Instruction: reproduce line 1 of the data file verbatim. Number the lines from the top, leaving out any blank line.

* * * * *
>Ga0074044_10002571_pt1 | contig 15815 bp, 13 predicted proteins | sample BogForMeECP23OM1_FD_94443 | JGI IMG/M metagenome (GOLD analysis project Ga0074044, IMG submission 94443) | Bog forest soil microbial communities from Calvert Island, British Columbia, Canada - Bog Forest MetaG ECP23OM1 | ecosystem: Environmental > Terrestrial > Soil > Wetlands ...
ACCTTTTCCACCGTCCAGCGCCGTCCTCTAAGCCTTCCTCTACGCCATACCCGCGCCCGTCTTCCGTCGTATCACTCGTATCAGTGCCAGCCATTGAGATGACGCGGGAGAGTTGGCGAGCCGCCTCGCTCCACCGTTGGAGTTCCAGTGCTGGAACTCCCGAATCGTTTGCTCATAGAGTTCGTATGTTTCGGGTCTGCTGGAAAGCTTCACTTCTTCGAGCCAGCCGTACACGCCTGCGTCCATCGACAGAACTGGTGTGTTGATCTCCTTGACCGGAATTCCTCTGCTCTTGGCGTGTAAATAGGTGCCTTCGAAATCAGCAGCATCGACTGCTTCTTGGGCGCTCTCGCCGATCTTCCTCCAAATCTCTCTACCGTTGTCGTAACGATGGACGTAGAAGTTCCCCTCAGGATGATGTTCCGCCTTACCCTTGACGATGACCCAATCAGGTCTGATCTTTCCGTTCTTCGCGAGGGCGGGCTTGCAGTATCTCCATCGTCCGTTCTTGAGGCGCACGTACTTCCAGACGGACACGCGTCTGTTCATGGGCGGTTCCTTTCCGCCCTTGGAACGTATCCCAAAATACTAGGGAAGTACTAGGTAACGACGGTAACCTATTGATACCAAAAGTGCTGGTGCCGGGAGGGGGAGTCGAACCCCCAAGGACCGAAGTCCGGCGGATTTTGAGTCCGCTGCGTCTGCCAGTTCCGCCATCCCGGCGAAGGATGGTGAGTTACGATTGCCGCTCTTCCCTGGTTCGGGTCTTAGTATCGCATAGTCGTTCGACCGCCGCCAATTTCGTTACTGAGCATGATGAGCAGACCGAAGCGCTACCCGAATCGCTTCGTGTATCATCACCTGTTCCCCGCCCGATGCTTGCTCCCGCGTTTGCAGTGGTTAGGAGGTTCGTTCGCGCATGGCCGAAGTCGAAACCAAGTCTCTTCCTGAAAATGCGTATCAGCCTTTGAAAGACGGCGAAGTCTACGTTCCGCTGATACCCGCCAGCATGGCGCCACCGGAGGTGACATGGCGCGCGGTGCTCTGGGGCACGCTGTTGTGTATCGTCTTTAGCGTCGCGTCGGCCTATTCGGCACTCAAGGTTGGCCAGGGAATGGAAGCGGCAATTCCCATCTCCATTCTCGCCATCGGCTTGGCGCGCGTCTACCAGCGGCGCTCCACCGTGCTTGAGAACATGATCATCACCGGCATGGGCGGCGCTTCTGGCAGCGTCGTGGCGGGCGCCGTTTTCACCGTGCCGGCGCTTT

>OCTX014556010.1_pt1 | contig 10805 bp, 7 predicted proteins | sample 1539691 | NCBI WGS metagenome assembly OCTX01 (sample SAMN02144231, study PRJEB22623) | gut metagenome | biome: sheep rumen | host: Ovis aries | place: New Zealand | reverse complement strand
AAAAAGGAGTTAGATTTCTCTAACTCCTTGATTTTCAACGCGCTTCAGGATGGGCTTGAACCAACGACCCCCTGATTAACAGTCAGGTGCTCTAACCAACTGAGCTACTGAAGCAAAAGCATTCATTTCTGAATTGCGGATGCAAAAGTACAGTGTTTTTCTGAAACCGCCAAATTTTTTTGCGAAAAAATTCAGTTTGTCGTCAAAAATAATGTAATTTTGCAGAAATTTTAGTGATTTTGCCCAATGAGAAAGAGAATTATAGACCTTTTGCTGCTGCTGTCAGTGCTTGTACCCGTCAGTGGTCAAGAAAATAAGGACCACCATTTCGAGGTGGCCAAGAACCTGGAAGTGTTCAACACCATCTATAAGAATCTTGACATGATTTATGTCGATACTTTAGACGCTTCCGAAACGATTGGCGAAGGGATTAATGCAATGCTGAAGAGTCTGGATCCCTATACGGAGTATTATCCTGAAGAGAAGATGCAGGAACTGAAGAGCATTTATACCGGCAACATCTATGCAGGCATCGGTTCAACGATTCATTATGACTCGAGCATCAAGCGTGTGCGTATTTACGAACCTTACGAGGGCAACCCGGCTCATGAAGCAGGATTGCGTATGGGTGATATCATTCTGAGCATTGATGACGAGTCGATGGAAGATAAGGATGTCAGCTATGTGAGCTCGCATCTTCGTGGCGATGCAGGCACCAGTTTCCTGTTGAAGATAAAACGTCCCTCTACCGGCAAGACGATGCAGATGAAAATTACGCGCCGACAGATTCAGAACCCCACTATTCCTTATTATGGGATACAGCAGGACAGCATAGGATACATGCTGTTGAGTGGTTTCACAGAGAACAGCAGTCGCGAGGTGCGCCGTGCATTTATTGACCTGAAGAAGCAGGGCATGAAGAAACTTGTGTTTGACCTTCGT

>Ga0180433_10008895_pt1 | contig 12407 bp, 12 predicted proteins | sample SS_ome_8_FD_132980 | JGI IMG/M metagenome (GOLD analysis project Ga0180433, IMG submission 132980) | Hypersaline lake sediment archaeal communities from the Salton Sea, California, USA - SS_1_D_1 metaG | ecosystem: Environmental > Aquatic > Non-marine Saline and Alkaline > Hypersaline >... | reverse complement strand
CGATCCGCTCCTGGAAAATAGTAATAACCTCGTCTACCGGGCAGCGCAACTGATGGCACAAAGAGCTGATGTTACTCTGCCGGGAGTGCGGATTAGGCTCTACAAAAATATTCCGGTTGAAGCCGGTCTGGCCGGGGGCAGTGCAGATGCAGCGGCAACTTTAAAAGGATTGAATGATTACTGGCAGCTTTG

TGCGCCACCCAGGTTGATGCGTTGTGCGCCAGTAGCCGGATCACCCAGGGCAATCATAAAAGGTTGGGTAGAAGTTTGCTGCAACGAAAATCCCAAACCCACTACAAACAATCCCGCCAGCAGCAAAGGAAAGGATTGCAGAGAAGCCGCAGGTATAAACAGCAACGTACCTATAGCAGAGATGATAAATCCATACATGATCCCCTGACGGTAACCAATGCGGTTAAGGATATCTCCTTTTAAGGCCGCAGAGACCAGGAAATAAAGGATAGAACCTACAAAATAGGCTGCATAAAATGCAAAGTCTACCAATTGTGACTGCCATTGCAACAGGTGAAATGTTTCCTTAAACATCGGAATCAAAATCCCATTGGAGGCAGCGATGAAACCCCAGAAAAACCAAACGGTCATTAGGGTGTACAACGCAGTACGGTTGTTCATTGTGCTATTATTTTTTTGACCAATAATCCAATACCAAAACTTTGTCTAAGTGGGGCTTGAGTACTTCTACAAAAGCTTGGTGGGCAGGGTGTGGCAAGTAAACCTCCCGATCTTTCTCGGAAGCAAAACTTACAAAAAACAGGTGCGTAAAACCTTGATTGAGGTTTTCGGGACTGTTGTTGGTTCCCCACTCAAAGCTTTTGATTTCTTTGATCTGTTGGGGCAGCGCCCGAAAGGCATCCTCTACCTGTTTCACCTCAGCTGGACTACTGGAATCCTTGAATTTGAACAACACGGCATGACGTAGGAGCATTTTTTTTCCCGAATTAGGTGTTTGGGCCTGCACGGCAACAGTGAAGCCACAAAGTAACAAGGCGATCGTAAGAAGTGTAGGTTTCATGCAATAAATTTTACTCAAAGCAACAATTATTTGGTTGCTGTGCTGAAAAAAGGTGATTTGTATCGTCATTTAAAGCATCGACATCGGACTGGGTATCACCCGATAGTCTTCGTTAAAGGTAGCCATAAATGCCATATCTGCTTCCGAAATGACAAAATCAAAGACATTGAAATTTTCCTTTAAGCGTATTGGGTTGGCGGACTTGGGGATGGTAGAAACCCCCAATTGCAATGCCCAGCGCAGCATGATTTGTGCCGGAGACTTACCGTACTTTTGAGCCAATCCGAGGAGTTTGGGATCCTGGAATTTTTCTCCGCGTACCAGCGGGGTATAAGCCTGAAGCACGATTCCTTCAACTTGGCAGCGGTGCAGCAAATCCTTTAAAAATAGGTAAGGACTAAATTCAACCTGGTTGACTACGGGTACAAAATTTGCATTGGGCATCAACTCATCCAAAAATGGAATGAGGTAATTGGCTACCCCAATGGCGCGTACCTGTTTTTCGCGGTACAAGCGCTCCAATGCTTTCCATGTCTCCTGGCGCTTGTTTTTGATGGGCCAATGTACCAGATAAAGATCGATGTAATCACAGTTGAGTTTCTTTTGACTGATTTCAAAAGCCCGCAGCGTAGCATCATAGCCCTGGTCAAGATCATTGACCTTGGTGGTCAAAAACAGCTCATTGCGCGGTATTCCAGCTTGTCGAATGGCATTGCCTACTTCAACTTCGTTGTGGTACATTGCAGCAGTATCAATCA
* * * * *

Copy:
>Ga0074044_10002571_pt1 | contig 15815 bp, 13 predicted proteins | sample BogForMeECP23OM1_FD_94443 | JGI IMG/M metagenome (GOLD analysis project Ga0074044, IMG submission 94443) | Bog forest soil microbial communities from Calvert Island, British Columbia, Canada - Bog Forest MetaG ECP23OM1 | ecosystem: Environmental > Terrestrial > Soil > Wetlands ...